A team of researchers at the Technical University of Munich (TUM) and Helmholtz Zentrum Munchen have developed the world’s smallest ultrasound detector, the silicon waveguide-etalon detector, or SWED. The ultrasound detector is 100 times smaller than an average human hair and can visualize features that are much smaller than previously possible. Researchers developed the device using the silicon photonics technology, which is a departure from the previously used piezoelectric tech.
The world’s smallest #ultrasound detector based on #photoniccircuits on top of a silicon chip, half a micron in size, enables super-resolution imaging, visualizing smaller features than ever before: https://t.co/UWnV3HL9AO #medicalimaging #biologicalimaging #SWED #nanophotonics
Researchers have said that the previously used detection technology on piezoelectric detectors would not have been as sensitive as the latest one because if it was miniaturized. However, silicon photonics technology is able to produce high-resolution images as it has the ability to confine light in dimensions smaller than the optical wavelength. The SWED is also up to 200 times smaller than the ultrasound wavelength employed, which means that it can be used to visualize features that are smaller than one micrometer, leading to what is called super-resolution imaging.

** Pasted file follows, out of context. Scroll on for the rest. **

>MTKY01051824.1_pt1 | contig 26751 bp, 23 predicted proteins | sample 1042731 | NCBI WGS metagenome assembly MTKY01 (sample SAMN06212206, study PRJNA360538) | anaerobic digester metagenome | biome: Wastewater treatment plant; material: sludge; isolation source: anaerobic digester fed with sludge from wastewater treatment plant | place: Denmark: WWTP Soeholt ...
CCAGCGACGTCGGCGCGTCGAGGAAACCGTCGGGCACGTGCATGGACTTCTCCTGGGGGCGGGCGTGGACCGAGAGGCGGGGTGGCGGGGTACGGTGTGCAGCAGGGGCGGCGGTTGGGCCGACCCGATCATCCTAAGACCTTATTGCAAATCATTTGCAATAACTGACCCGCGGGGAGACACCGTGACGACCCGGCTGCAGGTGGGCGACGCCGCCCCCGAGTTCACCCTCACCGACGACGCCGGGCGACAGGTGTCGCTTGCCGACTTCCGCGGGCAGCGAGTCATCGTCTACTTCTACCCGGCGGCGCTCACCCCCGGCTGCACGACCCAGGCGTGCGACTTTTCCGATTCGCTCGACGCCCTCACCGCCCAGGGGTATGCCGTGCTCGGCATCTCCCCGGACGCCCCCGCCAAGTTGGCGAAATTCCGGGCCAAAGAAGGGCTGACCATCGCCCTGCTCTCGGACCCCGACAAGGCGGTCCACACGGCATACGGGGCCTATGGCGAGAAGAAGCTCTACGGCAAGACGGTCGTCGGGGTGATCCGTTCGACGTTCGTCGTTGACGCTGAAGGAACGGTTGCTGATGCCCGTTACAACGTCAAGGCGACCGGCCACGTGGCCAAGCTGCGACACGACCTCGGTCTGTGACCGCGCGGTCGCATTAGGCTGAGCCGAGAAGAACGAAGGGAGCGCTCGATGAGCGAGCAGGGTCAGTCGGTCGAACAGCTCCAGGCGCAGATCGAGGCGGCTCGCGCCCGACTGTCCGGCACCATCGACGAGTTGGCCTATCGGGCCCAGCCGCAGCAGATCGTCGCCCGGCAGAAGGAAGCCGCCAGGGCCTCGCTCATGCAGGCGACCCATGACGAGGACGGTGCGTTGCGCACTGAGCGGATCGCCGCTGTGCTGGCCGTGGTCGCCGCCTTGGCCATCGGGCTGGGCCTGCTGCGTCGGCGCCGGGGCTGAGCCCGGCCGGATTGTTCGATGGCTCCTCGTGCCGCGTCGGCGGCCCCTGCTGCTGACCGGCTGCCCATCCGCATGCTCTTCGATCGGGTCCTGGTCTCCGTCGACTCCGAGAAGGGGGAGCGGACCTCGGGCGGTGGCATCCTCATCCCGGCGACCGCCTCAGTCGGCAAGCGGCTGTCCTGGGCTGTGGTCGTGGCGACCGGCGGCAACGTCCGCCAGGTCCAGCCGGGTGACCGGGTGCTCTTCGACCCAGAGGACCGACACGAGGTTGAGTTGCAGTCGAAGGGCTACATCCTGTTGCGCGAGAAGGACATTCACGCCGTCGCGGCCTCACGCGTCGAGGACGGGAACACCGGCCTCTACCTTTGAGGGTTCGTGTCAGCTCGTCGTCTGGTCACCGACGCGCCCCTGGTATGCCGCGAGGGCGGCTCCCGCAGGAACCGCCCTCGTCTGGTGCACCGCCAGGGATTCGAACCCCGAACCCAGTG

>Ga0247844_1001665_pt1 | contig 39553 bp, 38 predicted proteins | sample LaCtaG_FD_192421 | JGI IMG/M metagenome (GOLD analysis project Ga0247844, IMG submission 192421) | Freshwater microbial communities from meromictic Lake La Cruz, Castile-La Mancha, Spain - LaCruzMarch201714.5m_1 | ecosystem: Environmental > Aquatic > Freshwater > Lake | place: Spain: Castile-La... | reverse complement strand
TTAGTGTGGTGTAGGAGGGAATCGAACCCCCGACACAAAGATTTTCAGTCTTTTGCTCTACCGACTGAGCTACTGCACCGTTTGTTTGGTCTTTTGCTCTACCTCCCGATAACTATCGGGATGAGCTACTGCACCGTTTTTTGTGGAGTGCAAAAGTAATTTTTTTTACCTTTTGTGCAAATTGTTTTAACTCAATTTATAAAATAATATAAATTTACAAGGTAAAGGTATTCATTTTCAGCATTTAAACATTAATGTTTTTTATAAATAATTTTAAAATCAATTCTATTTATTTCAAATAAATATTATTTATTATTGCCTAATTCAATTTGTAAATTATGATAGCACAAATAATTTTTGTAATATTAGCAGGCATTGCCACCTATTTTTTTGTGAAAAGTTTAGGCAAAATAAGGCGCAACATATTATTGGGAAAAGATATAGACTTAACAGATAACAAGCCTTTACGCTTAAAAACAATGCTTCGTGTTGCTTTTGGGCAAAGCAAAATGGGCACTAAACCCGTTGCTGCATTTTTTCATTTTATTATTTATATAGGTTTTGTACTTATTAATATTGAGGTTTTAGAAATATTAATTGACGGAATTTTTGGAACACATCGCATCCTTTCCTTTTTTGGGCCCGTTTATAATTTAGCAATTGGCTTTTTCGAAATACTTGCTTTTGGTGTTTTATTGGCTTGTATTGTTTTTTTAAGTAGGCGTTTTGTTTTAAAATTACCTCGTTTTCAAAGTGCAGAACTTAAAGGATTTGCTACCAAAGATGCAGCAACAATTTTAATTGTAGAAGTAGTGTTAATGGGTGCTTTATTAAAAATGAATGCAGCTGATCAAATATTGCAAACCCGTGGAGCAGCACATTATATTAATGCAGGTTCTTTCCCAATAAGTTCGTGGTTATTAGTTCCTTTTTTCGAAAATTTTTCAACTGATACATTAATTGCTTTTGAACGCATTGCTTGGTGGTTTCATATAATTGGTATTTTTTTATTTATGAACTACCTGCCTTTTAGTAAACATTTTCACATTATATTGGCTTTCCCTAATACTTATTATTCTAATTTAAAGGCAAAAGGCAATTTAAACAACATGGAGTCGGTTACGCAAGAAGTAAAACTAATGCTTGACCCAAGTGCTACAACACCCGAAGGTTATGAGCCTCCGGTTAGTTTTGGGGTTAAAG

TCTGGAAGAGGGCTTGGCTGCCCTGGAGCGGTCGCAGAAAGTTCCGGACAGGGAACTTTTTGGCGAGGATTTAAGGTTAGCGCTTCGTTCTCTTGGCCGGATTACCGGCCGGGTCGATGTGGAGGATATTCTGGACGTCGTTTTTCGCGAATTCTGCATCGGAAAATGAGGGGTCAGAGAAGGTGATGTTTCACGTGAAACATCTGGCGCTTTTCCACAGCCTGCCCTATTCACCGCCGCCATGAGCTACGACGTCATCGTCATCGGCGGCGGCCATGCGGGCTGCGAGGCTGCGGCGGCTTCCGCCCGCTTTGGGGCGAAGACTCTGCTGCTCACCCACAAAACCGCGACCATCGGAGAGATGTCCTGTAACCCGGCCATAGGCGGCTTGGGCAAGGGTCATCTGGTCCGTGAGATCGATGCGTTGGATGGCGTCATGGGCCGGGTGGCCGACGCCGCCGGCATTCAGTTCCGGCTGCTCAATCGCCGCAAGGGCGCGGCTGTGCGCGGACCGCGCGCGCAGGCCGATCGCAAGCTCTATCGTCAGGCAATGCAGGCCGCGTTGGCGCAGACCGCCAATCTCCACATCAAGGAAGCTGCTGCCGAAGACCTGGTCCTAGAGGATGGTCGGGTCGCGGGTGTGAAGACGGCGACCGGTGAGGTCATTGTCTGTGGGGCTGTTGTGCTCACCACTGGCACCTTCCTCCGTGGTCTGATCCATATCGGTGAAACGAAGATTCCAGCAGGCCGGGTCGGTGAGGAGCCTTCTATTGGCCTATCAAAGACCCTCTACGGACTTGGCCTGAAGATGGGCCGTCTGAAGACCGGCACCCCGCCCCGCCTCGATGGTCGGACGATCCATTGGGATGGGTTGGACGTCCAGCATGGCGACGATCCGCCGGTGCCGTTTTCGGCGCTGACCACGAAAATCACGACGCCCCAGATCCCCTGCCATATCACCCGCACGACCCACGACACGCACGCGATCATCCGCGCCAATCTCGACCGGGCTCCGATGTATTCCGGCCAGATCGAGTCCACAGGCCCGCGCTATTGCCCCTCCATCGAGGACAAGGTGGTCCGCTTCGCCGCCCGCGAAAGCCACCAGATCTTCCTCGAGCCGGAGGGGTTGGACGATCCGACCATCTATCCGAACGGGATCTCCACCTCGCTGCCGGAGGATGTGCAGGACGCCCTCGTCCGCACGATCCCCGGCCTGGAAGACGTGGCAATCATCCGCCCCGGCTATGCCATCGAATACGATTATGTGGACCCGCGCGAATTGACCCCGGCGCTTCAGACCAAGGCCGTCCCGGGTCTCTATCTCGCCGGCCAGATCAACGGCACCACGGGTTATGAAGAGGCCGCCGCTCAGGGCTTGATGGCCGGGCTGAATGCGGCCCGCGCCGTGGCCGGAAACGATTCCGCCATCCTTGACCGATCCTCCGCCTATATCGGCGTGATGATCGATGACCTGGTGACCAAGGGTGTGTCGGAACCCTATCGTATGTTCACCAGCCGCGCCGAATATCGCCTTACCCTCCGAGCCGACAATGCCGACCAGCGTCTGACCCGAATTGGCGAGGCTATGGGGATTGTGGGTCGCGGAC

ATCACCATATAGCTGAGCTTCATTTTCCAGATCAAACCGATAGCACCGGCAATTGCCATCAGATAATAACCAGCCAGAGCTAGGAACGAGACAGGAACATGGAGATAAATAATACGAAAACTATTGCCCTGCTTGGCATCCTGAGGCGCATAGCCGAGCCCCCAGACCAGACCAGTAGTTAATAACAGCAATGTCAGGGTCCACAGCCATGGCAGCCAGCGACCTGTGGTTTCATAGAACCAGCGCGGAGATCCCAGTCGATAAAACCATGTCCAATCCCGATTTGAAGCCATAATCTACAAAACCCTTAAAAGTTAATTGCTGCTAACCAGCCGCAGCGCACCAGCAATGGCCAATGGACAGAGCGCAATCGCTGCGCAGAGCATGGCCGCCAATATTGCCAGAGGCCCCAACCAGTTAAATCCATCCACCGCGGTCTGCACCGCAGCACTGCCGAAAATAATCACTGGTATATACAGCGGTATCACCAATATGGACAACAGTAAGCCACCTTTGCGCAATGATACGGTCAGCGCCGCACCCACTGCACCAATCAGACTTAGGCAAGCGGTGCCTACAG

“This is the first time that a detector smaller than the size of a blood cell is used to detect ultrasound using the silicon photonics technology. If a piezoelectric detector was miniaturized to the scale of SWED, it would be 100 million times less sensitive,” says Rami Shnaiderman, developer of SWED said in a release on TUM’s website.
While the researchers are primarily aiming for applications in clinical diagnostics and basic biomedical research, industrial applications may also benefit from the new technology. The increased imaging resolution may lead to studying ultra-fine details in tissues and materials. The SWED could be also used to study fundamental properties of ultrasonic waves and their interactions with the matter on a scale that was not possible before, said the team of researchers.
World, Ultrasound, Research, Medical imaging
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